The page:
EKO PELANCONGAN TOMODU PARADISE was opened on 1 May 2018, offering a riverine activities and lodging experience for visitors.

The development of the touristic site was a blessing in disguise as long ago it was a dumping ground by the shameless communities.

Tonnes of rubbish could be seen dumped behind the century trees as the culprits bid to hide it from the public view.

Fed up with the despicable act, the owner decided to fence-up the place and took the courage to turn it into a tourism site.

And today the place is attracting scores of visitors mainly local tourists and a handful of foreign holidaymakers from France and Germany.

“We managed to turn around this place into something that is beneficial for us as we have tirelessly cleaned up and beautified the place to welcome visitors,” its owner, Junie Niah said (pic)

The acreage totalling 11-acre is her family land inherited from their forebearers.

“About 3-acre was cleared and developed into the recreation centre for visitors to enjoy and relax,” said the 45-year-old school teacher at SMK Paris, Kinabatangan.

She added that during the normal days the site is managed by her husband and she will only be around during the school term holidays.

“We are offering a place for the people to relax, swimming, camping, lodging, river view of Wariou River, barbecue and fun activities including karaoke session at the open hall,” Junie said.

They also have the bamboo rafts for the visitors to experience the traditional way to getting across to the other side of the river.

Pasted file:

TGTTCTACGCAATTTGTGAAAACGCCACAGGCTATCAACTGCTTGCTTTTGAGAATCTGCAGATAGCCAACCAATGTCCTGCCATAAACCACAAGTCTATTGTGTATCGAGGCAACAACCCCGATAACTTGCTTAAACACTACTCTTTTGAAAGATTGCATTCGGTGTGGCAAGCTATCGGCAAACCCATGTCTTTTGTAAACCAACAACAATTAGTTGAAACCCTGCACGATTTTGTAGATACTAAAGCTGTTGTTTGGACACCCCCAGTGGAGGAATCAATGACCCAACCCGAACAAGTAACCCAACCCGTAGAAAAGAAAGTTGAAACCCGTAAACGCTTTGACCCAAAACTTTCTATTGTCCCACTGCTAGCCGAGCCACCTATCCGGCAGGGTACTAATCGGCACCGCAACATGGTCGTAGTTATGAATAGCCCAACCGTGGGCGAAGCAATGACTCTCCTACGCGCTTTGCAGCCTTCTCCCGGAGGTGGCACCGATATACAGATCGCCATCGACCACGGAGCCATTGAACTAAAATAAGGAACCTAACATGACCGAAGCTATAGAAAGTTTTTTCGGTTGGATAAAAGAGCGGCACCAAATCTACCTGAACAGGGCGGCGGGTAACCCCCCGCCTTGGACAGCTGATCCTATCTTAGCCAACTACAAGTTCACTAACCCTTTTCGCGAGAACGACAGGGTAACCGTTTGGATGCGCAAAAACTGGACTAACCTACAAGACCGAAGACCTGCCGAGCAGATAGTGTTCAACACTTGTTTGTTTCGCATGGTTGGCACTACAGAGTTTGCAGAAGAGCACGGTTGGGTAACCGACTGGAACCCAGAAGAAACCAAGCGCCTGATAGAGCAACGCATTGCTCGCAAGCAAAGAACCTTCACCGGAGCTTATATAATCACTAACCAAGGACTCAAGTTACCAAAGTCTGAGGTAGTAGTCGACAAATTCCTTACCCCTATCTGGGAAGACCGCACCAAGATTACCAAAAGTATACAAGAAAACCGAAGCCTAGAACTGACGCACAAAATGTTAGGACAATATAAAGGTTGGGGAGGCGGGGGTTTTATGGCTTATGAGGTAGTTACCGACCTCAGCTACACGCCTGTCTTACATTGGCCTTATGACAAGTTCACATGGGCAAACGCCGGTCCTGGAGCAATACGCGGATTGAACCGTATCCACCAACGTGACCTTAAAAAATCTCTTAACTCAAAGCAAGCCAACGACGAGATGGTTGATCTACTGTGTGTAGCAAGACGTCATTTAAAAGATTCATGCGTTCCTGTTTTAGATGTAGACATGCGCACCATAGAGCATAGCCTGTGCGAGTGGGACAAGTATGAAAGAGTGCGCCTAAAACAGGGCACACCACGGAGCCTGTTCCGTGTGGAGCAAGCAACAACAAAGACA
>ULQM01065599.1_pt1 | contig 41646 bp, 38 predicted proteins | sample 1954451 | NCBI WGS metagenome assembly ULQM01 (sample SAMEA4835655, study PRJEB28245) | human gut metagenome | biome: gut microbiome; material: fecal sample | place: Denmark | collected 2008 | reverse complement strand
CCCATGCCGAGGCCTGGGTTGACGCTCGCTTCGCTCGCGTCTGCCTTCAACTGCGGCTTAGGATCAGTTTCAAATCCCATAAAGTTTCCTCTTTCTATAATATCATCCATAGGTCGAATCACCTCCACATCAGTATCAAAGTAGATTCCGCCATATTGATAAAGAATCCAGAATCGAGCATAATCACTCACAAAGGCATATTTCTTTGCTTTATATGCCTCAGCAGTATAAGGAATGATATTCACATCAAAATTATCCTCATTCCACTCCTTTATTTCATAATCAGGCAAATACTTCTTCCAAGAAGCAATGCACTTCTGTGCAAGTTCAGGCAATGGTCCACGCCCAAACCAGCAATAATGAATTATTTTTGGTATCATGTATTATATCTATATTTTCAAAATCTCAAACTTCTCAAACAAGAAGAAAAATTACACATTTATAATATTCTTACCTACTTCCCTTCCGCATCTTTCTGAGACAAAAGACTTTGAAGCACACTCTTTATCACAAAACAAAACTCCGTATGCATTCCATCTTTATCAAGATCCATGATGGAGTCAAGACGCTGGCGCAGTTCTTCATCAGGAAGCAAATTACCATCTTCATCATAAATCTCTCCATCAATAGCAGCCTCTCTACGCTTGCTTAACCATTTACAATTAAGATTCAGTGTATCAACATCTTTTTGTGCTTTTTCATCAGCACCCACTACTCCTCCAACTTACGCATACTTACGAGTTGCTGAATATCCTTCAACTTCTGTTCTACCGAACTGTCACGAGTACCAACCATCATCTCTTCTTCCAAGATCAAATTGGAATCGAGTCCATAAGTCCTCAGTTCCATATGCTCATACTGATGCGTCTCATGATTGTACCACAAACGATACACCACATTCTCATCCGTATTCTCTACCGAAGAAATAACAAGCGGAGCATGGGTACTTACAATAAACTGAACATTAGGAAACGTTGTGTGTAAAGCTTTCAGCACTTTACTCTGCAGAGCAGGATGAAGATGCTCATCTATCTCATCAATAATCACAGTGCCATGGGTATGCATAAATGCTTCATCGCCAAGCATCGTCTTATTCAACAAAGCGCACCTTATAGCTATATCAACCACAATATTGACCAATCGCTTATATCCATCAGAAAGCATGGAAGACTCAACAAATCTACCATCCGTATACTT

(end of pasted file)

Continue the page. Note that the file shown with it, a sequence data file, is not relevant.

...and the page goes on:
According to her, part of the Wariou River is also under the tagal system (prohibiting fishing activity for a period of time) to increase the population of the marine resources in the river.

Breeding inside the river is the pelian fish (mahseer fish) and overtime we have managed to tame the fish and slowly we will train them to do feet spa like other rural ecotourism sites, she said.

In the meantime, the villagers still continue to harvest the fish and last one was carried out on March 2019.

“The harvesting day are decided by the villagers tagal committee which is usually start from 8am to 12pm. On average each villager could catch about 5 kilos,” she noted.

Visitors can book any of the 13 traditional style lodges and resting huts as well as the campsite for those who wants to experience the outdoor environment.

“We have six traditional chalets style lodges and we are building another two now to be equipped with air-conditioned and attached toilets. This was done upon request and feedback from the visitors.

“At the moment all the lodges are using fans and the common toilets outside of the structures,” she said, adding that they also provide portable gas and stove for those who want to do cooking.

At the moment, the operator has installed their own water tank to supply water to the visitors while waiting for the government to provide the treated running water.

They are also waiting for the government to provide the power to the site for the convenient of the visitors who overnight there.

“Now we are using our own power supply,” said Junie who is learning the ropes from other established operators.

She said that they are planning to introduce the fish spa either in the river or build a pool.

The recreation centre located in Kampung Tambulion was inhabited by the tembadau which is also known as banteng during the olden days.

“The villagers here hunted the wild cattle long time ago, but nowadays we don’t see them here anymore,” Junie said.

The site of the recreation centre is also near to the army paradise camp and located nine kilometres away from Kota Belud town.

“The name Tomodu Paradise is coined from the tembadau and the paradise camp,” she explained.

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